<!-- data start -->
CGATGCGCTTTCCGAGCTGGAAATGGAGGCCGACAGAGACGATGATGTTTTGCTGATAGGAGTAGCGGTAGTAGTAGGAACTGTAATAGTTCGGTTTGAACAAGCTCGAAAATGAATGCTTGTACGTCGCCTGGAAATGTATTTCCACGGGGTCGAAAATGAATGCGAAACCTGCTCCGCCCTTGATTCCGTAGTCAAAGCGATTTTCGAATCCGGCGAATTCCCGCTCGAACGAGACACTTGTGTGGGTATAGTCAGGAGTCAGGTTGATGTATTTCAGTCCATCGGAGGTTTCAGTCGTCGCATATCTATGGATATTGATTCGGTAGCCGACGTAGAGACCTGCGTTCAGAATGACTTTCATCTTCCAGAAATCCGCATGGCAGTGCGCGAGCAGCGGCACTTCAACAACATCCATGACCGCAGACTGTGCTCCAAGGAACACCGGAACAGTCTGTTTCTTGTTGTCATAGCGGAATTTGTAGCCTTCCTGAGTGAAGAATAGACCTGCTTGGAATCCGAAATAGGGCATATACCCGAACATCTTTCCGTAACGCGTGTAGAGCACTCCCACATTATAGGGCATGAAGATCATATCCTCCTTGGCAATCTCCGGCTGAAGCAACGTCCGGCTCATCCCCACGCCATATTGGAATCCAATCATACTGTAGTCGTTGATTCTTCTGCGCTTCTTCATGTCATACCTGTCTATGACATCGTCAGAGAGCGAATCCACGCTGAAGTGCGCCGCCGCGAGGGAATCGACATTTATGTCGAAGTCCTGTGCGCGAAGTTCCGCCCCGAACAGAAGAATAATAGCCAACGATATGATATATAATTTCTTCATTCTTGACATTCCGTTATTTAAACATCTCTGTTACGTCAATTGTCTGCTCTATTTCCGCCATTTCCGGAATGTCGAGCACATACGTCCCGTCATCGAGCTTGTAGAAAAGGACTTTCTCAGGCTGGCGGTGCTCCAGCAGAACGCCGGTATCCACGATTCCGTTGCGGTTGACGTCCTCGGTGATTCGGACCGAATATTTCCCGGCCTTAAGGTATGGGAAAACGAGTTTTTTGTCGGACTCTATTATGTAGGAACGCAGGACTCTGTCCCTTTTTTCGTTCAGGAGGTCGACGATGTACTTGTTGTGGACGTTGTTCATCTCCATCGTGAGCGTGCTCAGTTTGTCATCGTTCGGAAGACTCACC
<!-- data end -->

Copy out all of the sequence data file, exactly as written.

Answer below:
CGATGCGCTTTCCGAGCTGGAAATGGAGGCCGACAGAGACGATGATGTTTTGCTGATAGGAGTAGCGGTAGTAGTAGGAACTGTAATAGTTCGGTTTGAACAAGCTCGAAAATGAATGCTTGTACGTCGCCTGGAAATGTATTTCCACGGGGTCGAAAATGAATGCGAAACCTGCTCCGCCCTTGATTCCGTAGTCAAAGCGATTTTCGAATCCGGCGAATTCCCGCTCGAACGAGACACTTGTGTGGGTATAGTCAGGAGTCAGGTTGATGTATTTCAGTCCATCGGAGGTTTCAGTCGTCGCATATCTATGGATATTGATTCGGTAGCCGACGTAGAGACCTGCGTTCAGAATGACTTTCATCTTCCAGAAATCCGCATGGCAGTGCGCGAGCAGCGGCACTTCAACAACATCCATGACCGCAGACTGTGCTCCAAGGAACACCGGAACAGTCTGTTTCTTGTTGTCATAGCGGAATTTGTAGCCTTCCTGAGTGAAGAATAGACCTGCTTGGAATCCGAAATAGGGCATATACCCGAACATCTTTCCGTAACGCGTGTAGAGCACTCCCACATTATAGGGCATGAAGATCATATCCTCCTTGGCAATCTCCGGCTGAAGCAACGTCCGGCTCATCCCCACGCCATATTGGAATCCAATCATACTGTAGTCGTTGATTCTTCTGCGCTTCTTCATGTCATACCTGTCTATGACATCGTCAGAGAGCGAATCCACGCTGAAGTGCGCCGCCGCGAGGGAATCGACATTTATGTCGAAGTCCTGTGCGCGAAGTTCCGCCCCGAACAGAAGAATAATAGCCAACGATATGATATATAATTTCTTCATTCTTGACATTCCGTTATTTAAACATCTCTGTTACGTCAATTGTCTGCTCTATTTCCGCCATTTCCGGAATGTCGAGCACATACGTCCCGTCATCGAGCTTGTAGAAAAGGACTTTCTCAGGCTGGCGGTGCTCCAGCAGAACGCCGGTATCCACGATTCCGTTGCGGTTGACGTCCTCGGTGATTCGGACCGAATATTTCCCGGCCTTAAGGTATGGGAAAACGAGTTTTTTGTCGGACTCTATTATGTAGGAACGCAGGACTCTGTCCCTTTTTTCGTTCAGGAGGTCGACGATGTACTTGTTGTGGACGTTGTTCATCTCCATCGTGAGCGTGCTCAGTTTGTCATCGTTCGGAAGACTCACC